If your skates fit decently, I'd be 99% sure that your main problem is simply technique, not equipment. Simply put, you probably need to improve your edgework, especially your outside edges, which are weak for a lot of skaters. These drills are GREAT for improving your edgework, especially the scissor skating drill:


Master these drills in the order they're presented, except for the 1-footed skating drill, I'd leave that one until last, as it's fairly difficult.

ArrogantOwl 12-19-2011 04:15 PM

Make sure the sharpening your getting is also level as that can cause you to loose and edge if it extreme enough.

Joey Moss 12-20-2011 01:37 AM

Quote:

Originally Posted by Jarick (Post 41137461)
If your skates fit properly it's likely the radius. Having them profiled from 11' to 9' or from 9' to 7' takes material off the toe and heel allowing you to take tighter turns at the expense of possibly some top end speed.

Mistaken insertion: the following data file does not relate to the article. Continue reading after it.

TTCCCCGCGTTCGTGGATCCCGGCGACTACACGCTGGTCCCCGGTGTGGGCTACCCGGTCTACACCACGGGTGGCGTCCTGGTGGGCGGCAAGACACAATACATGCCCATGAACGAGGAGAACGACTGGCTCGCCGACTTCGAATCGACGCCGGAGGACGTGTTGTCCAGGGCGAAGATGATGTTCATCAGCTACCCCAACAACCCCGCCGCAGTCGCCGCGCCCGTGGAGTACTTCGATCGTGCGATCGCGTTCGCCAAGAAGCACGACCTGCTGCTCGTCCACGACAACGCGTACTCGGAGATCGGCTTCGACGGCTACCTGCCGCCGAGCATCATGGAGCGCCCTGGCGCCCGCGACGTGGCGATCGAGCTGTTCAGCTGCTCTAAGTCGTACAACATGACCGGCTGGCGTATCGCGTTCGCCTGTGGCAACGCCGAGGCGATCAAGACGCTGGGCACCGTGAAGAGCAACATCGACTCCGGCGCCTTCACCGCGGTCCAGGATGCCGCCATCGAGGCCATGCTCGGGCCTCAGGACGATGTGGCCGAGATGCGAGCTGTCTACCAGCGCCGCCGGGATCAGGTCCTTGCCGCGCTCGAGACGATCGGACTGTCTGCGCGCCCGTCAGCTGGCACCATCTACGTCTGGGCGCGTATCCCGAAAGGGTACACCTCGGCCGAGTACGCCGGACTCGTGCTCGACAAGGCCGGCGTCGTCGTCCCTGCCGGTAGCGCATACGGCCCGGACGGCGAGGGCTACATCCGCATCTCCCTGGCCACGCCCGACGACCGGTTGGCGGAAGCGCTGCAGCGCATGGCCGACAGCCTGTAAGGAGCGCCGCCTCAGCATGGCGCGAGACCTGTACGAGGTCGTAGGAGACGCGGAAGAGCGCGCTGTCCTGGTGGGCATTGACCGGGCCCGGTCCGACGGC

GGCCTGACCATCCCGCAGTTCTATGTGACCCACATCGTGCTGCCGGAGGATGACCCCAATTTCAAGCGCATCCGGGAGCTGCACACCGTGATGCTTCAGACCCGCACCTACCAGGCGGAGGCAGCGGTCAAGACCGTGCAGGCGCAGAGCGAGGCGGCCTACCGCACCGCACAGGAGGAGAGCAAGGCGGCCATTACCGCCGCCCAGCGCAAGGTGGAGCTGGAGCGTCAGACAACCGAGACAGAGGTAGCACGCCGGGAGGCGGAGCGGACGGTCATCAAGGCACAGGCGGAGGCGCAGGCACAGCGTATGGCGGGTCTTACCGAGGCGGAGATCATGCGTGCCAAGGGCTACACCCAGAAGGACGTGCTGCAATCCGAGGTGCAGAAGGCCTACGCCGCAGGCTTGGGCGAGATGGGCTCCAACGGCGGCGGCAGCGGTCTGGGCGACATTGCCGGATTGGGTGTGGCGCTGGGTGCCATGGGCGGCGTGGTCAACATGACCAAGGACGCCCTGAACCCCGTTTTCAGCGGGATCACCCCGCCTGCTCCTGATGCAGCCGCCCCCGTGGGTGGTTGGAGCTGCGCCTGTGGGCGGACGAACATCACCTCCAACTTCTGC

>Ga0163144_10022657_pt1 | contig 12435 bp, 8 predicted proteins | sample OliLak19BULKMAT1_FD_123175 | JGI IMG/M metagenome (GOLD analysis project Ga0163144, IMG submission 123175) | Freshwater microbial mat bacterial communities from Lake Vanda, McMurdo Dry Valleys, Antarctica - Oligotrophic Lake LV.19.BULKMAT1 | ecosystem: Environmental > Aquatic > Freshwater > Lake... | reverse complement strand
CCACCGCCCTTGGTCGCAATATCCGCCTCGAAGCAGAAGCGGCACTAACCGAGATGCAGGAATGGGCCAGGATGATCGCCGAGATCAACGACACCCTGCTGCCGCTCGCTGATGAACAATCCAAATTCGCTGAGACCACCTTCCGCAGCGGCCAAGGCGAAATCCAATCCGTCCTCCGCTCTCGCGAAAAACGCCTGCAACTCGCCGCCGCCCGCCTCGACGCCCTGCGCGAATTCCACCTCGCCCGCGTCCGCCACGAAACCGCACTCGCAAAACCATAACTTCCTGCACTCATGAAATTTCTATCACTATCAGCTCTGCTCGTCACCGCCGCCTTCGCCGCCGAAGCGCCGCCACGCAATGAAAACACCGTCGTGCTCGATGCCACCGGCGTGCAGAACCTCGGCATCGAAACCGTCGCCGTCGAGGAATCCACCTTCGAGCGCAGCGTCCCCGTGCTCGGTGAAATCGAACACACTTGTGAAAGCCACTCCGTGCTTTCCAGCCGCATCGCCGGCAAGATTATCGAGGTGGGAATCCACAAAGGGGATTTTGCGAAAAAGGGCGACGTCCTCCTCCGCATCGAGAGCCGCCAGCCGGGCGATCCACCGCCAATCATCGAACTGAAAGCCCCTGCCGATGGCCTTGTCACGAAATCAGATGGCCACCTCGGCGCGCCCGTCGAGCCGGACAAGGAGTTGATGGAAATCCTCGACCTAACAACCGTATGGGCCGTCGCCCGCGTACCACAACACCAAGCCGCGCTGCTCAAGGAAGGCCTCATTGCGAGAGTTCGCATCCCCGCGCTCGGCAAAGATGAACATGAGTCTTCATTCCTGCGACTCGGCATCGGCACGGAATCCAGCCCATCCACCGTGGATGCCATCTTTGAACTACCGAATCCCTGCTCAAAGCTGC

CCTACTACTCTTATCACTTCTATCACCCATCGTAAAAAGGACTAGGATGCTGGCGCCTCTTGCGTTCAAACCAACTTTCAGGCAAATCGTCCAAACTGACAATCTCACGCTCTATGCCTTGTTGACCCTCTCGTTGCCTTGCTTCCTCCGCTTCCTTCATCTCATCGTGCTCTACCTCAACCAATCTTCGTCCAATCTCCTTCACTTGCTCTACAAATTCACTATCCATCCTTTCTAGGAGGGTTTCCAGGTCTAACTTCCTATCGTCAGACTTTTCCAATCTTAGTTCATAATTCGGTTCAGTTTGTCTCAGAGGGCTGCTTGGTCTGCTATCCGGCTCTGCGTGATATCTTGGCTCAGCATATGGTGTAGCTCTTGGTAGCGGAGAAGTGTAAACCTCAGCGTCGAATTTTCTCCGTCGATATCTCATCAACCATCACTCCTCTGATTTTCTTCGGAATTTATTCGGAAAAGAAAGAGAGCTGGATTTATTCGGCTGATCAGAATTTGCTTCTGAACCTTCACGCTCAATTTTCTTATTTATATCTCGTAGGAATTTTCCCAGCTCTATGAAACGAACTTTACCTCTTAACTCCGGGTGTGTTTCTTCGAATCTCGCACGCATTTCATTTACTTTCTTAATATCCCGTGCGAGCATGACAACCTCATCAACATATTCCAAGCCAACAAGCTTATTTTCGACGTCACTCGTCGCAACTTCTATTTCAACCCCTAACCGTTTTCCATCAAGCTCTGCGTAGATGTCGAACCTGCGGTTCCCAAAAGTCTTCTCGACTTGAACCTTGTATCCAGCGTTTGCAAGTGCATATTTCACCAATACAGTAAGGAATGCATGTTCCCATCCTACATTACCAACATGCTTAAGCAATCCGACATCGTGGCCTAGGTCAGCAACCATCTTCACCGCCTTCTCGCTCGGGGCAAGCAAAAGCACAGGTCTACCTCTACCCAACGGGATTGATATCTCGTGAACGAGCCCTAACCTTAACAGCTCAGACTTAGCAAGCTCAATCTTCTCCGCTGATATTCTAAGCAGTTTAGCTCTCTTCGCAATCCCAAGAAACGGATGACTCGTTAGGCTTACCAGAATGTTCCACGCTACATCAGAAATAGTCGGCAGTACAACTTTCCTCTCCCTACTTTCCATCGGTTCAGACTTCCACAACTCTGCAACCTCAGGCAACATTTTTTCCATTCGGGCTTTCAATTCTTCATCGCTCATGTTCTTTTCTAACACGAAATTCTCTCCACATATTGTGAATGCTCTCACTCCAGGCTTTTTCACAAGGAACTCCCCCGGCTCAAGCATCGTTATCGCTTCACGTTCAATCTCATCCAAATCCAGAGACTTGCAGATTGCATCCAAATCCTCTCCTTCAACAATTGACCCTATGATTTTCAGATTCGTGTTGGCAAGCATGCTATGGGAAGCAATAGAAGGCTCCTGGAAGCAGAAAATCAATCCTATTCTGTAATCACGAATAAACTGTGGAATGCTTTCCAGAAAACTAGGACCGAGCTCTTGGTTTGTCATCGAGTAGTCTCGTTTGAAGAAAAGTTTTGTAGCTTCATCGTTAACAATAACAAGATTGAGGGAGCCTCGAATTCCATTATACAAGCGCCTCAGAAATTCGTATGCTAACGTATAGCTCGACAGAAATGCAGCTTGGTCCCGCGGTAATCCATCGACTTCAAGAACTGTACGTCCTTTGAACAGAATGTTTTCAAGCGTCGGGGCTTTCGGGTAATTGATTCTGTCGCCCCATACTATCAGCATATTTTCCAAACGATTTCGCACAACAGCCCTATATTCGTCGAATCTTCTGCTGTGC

Did you recently get new skates? What kind?

I'll definitely consider that next time I go into the skate shop. Yea, I got new skates in September, they're Bauer One 100's.
Quote:

Originally Posted by ponder (Post 41181221)
How much over 1 cm? Just measured my skates, they reasonably new and still have tonnes of steel left, and the blades go about 1.3 cm sticking out the bottom of the holder. What brand/make of skates do you wear, what size are your skates, and what size shoes do you wear? It sounds like you have a decent amount of steel, that's almost certainly not the problem, but if your skates fit poorly that'll really hold your skating back in pretty much all regards, including turning.

If your skates fit decently, I'd be 99% sure that your main problem is simply technique, not equipment. Simply put, you probably need to improve your edgework, especially your outside edges, which are weak for a lot of skaters. These drills are GREAT for improving your edgework, especially the scissor skating drill:


Master these drills in the order they're presented, except for the 1-footed skating drill, I'd leave that one until last, as it's fairly difficult.